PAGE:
Her case is by no means airtight. But it does suggest that if the Killian memos were fakes, they were more artful, rigorous and extraordinarily well-crafted fakes than Mapes's accusers are willing to admit.

Indeed, of the many nasty and unfair things said about Mapes by the blog mob, at least one of them seems patently false. She may have been duped, but she was demonstrably not reckless in her pursuit of this story. The Guard memos were the product of years of on-and-off effort by a much-decorated journalist who, only months before Memogate, had broken the story of the Abu Ghraib prison abuses. On the other hand, Mapes's narrative is marred by her failure to appreciate her own blind spots, which are enormous. Crucially, Mapes didn't ask too many tough questions about the source of the memos: an embittered, Bush-hating Texas cattle rancher and former Guardsman named Bill Burkett.

In the aftermath of the CBS report, Burkett admitted that he had lied to the CBS team about where he had gotten the goods. The story he then told -- about a mysterious go-between named Lucy Ramirez, who handed off the documents to another mysterious stranger, who then passed them to Burkett at a livestock show in Houston -- would have raised more red flags than May Day in Tiananmen Square had CBS known of it. Remarkably, Mapes doesn't seem skeptical of this bizarre tale even now. "By God, in Texas," she writes, "anything could happen."

Mapes is also far too casual in her dismissal of the revelation that she helped Burkett contact Kerry adviser Joe Lockhart. Mapes says it was all innocent, a casual bit of horsetrading designed to get a source (Burkett) to talk. That may be so, but it looks ghastly and plays right into the suspicions of Mapes's critics.

It's also telling whom Mapes decides to bust spleen over. In addition to her undisciplined machine-gunning of those who blamed her or displeased her, she unspools a dark, Michael Moore-ish theory about White House adviser Karl Rove's supposed role in the whole mess. She not only proves nothing but also comes off as more paranoid and less responsible than the bloggers she seems to loathe.

The only one truly spared in Mapes's account (besides Mapes herself) is her beloved colleague Rather. This is curious. Rather was a key participant in the making of Memogate, but if he stood and fought while the winds howled and the wolves closed in, it's not much in evidence in Mapes's account. It was Rather, after all, who publicly apologized for the story, something Mapes probably should consider a betrayal, since she contends there was nothing to apologize for. One could even argue that Rather saved his own skin -- he stepped down as anchor on the "CBS Evening News" but kept a cushy role at "60 Minutes" -- as Mapes was pushed overboard by CBS.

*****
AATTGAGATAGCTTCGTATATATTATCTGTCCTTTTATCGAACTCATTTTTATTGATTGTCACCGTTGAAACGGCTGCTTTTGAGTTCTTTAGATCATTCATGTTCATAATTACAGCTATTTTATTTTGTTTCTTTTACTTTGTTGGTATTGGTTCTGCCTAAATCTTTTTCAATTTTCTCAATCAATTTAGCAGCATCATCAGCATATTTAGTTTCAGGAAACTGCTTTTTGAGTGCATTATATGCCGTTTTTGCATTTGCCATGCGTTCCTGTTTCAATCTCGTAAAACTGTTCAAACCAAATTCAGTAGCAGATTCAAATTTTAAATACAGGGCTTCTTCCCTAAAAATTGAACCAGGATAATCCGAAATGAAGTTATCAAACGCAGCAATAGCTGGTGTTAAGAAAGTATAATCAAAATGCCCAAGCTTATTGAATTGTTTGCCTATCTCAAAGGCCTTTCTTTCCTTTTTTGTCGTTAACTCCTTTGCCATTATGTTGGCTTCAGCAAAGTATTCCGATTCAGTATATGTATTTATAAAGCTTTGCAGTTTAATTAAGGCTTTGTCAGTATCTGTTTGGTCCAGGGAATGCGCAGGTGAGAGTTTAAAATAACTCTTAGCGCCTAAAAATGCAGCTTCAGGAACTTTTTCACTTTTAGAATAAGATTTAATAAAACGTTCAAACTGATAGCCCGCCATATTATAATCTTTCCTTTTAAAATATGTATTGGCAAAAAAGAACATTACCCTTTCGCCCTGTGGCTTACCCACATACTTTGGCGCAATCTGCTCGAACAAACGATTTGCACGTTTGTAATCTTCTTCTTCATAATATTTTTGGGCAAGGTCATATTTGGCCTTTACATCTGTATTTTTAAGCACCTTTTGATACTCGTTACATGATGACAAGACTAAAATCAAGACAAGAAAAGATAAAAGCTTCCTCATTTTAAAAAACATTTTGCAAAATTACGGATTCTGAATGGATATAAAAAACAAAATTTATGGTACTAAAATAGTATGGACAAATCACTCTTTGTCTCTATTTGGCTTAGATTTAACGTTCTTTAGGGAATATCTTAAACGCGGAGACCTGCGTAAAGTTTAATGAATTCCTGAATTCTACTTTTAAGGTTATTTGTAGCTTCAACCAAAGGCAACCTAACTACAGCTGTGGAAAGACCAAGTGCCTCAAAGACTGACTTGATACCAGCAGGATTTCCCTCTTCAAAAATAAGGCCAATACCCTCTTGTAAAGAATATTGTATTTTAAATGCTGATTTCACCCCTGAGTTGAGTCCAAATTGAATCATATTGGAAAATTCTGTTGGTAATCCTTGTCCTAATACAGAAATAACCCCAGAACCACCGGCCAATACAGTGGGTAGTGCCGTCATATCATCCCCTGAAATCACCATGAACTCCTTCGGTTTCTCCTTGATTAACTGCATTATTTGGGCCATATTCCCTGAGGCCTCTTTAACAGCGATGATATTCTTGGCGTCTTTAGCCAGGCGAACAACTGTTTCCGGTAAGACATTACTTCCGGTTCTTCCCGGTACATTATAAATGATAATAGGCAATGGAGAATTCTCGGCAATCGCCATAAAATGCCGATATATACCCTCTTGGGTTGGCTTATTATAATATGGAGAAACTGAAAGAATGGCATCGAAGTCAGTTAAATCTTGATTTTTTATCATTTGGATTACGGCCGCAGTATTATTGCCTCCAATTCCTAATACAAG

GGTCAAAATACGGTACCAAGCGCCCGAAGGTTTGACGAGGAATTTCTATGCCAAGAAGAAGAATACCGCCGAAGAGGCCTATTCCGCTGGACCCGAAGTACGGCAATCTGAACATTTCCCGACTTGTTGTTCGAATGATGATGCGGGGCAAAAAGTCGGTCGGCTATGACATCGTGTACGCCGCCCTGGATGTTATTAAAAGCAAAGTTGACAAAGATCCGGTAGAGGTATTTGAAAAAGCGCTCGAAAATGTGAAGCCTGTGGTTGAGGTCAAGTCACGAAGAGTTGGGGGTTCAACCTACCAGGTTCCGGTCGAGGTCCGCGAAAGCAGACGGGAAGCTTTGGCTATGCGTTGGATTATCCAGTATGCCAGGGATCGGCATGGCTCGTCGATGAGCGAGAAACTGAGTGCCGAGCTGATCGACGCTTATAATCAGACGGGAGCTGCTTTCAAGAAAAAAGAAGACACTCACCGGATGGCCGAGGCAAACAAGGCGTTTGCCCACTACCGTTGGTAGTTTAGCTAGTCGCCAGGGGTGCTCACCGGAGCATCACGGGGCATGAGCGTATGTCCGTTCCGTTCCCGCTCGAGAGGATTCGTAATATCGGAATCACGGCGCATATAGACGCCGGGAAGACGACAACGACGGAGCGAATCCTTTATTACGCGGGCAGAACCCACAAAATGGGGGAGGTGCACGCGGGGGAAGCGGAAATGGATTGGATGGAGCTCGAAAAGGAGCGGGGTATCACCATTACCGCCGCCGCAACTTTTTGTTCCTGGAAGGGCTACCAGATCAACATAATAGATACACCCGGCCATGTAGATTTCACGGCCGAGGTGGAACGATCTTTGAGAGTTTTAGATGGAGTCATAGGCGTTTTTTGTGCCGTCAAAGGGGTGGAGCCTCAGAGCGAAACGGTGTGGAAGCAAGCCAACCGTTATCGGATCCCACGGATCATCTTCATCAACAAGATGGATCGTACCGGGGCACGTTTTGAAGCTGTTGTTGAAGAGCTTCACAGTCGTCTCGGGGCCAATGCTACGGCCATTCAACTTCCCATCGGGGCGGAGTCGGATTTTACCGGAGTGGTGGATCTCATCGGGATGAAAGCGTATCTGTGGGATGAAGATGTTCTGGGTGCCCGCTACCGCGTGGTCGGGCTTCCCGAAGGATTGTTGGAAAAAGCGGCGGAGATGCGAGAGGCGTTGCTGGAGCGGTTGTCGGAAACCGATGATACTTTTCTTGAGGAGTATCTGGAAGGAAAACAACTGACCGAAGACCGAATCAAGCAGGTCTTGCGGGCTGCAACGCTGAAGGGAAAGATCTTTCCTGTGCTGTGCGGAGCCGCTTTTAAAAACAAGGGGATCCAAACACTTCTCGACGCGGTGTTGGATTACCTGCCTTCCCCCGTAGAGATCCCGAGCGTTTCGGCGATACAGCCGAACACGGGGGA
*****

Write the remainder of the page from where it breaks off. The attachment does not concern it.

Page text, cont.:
It's entirely possible that Mapes was wrong -- very wrong -- about Bush's military record. But that's still only theoretical. Mapes doesn't establish the authenticity of the disputed memos here (she can't -- not without Killian, and not without the original documents to test and examine). But then, no one has definitively shown them to be forgeries, either. The "independent" panel that CBS hired to look into the story (composed primarily of lawyers, not journalists, and co-chaired by a former Republican attorney general) cast plenty of doubt on the story and CBS's handling of it. But it never said the report was baseless, never accused Mapes or Rather of political bias or called the memos fraudulent.

Although that's hardly a ringing vindication of Mapes, it's better than a kick in the head, as they say in Texas. It also suggests, as Mapes does, that there's more to the Bush Guard story than we've learned so far.